The Joy of Small Instruments

Looking over my observing notes for the past few months, it's apparent that a disproportionate fraction of my sessions have been done with binoculars and small telescopes. There are several reasons.

First, the weather has been in an odd pattern, unpredictable and prone to rapid changes. That means grabbing anything I can lay my hands on as quickly as possible when a hole opens unexpectedly in the clouds. My life has also been busier than usual, pushing me toward short sessions where the setup time for a big scope isn't justified. And my last major project was the review of three small and inexpensive telescopes. I collaborated on that with Josh Roth, who's even more of a small-scope fanatic than I am.

Saturn's rings are roughly as wide open now as they were when the Hubble Space Telescope captured this shot in October 1997. No earth-based telescope will give you a view this detailed. On the other hand, no photograph can compare with the experience of viewing Saturn directly.
NASA / STSCI / AURA / Hubble Heritage Team
In fact, the highlight of last year's observing for me came during that review. I had already observed Saturn with one of the test scopes some months earlier, in the evening, but I wanted one more peek. So early one workday I set up the scopes on the sidewalk, right in front of our office, with the sky already blue, and took a good look at Saturn.

I was totally blown away! The view through the Orion SpaceProbe 3 was particularly impressive — small, but as crisp as anybody could possibly want. Most of the credit, of course, goes to Saturn itself, whose rings are now opened wider than they've been since 2008. But's there something special about the view through a small scopes with good optics — and this little $100 wonder definitely qualifies.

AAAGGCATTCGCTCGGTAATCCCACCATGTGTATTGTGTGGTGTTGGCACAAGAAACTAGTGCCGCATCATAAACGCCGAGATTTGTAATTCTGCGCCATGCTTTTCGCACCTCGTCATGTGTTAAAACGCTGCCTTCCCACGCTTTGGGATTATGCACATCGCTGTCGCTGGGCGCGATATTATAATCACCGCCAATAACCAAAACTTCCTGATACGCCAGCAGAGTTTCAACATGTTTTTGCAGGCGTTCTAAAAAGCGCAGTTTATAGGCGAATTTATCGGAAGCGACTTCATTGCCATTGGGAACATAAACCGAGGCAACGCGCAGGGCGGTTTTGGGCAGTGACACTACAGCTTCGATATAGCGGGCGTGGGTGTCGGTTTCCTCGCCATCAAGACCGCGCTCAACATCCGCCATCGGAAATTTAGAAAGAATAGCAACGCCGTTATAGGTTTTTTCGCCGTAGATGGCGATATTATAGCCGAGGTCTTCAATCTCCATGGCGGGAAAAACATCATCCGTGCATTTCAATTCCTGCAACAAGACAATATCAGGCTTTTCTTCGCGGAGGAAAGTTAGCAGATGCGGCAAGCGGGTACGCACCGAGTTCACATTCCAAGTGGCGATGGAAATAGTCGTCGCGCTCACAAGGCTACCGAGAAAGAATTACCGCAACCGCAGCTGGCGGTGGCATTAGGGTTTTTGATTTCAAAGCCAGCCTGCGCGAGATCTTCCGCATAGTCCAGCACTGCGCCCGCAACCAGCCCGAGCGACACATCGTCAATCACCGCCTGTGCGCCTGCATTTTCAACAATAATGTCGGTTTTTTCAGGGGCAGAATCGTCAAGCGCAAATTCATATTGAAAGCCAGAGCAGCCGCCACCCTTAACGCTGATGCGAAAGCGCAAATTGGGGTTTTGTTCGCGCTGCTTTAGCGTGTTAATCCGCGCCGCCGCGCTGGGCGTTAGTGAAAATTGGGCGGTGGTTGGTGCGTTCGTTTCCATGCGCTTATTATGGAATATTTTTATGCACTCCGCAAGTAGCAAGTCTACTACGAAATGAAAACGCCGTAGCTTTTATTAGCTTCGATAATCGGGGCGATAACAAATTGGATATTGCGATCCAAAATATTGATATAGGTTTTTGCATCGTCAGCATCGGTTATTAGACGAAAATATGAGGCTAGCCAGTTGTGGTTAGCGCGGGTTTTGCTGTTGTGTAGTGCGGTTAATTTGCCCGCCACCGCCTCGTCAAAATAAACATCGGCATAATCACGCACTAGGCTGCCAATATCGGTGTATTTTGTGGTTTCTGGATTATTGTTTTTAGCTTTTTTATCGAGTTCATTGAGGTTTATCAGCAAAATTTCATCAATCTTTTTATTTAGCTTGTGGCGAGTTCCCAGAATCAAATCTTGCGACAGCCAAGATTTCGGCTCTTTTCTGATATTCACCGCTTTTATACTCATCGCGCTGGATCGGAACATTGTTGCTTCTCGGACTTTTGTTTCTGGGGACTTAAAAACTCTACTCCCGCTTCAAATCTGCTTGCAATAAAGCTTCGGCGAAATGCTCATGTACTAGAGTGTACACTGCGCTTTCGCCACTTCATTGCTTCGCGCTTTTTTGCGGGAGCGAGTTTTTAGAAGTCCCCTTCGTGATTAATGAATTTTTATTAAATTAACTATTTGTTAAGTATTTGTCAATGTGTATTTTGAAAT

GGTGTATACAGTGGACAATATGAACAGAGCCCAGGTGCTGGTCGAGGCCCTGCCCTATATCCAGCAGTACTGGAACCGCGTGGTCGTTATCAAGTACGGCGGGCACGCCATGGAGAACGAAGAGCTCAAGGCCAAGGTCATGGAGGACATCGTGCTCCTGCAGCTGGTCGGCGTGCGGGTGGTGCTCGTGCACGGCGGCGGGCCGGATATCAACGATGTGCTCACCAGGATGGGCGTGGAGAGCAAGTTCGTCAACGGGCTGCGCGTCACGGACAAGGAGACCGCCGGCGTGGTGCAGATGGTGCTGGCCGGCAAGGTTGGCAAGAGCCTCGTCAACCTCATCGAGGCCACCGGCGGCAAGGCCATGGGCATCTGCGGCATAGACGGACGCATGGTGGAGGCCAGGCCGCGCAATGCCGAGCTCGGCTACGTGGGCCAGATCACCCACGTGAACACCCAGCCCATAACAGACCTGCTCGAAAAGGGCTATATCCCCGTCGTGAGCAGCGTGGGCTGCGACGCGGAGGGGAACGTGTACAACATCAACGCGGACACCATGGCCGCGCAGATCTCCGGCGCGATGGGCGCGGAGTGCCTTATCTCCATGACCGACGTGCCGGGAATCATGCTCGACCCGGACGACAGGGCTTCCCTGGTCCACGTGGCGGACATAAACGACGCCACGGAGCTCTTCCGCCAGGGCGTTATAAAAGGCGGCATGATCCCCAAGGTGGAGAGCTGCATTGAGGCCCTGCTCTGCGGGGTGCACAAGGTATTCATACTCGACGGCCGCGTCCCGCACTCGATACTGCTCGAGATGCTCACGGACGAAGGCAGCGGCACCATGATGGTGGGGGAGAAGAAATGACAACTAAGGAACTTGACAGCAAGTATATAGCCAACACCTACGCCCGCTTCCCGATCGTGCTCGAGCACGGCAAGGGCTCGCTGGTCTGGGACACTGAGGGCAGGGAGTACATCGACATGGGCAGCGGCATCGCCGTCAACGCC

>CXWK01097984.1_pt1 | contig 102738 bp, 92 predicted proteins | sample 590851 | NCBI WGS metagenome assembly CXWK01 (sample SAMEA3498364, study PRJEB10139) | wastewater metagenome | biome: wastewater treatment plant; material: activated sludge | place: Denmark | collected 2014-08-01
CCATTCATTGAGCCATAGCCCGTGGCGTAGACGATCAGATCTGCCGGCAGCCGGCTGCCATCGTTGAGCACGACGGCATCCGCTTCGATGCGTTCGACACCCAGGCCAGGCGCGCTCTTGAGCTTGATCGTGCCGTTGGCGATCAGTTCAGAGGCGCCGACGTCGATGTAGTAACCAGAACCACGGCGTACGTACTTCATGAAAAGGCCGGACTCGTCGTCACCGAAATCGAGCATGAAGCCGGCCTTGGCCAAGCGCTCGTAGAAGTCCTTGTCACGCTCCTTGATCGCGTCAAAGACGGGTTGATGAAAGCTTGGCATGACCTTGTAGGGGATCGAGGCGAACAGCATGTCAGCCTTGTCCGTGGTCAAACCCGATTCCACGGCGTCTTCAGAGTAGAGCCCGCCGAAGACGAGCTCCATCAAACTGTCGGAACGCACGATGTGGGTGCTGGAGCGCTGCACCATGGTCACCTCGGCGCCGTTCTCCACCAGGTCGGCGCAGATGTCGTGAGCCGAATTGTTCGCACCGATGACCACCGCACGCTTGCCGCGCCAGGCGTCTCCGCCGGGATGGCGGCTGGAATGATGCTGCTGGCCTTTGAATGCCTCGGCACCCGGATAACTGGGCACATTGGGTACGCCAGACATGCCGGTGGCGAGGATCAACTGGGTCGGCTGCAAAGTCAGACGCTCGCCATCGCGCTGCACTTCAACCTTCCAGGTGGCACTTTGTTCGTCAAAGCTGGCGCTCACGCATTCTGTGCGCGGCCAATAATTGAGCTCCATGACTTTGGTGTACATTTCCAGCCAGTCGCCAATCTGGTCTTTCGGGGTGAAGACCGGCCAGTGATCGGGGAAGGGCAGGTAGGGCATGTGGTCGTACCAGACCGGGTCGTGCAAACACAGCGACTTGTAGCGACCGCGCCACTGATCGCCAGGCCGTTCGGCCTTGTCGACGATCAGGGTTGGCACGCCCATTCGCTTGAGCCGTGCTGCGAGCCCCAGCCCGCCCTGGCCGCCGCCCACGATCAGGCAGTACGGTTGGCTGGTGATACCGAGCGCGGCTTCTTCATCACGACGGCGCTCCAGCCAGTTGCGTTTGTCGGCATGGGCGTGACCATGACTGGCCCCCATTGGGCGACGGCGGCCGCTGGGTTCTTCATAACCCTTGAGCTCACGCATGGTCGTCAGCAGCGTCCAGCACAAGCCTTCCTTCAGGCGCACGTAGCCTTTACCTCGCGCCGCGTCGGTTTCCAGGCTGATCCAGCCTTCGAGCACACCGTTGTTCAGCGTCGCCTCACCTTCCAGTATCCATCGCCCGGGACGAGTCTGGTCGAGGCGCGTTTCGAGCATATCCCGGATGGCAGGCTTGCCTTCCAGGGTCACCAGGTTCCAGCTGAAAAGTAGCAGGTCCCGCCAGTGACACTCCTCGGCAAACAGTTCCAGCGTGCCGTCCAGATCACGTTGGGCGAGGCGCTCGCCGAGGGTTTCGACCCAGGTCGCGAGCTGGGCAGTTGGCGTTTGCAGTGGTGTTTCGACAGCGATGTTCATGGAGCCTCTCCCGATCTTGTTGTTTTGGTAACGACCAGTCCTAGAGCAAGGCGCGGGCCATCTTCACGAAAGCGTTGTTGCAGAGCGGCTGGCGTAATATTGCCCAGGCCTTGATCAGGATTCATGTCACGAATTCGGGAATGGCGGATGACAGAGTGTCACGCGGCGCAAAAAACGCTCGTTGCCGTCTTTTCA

My first session of 2011 was also with small instruments: my 8×32 monocular and 10×30 and 12×60 binoculars. I'll write about that soon if I get the time — it was quite revealing.

2 thoughts on “The Joy of Small Instruments

  1. Geoff Gaherty

    I’ve also been spending a lot of time lately with an Orion FunScope 76mm reflector, an Orion GoScope 80mm refractor, and GalileoScope 50mm refractor. Just right for quick looks on cold winter nights! With inexpensive optics, long focal ratios like the SpaceProbe are a big plus, but I much prefer the mini-Dob mount on the FunScope and GoScope.

  2. Russ

    Yes, they are great for a ‘quickie’- and too, for ease of take-with ease. I have a nice little 66mm ed & a 70mm & 90mm that are goodies too. The 70mm F-12 is about the smallest I think a newbie would like – just to get a taste of astronomy & be enough to whet the appetite. Waaay back in ’59, at age 14, I wanted a 3″ refractor.. but the b-day present was a 2incher, a very good lens, Tasco. It was enough..!! I saw plenty.. and a few years later I managed to purchase a 4-inch Unitron..!!! Wow..!

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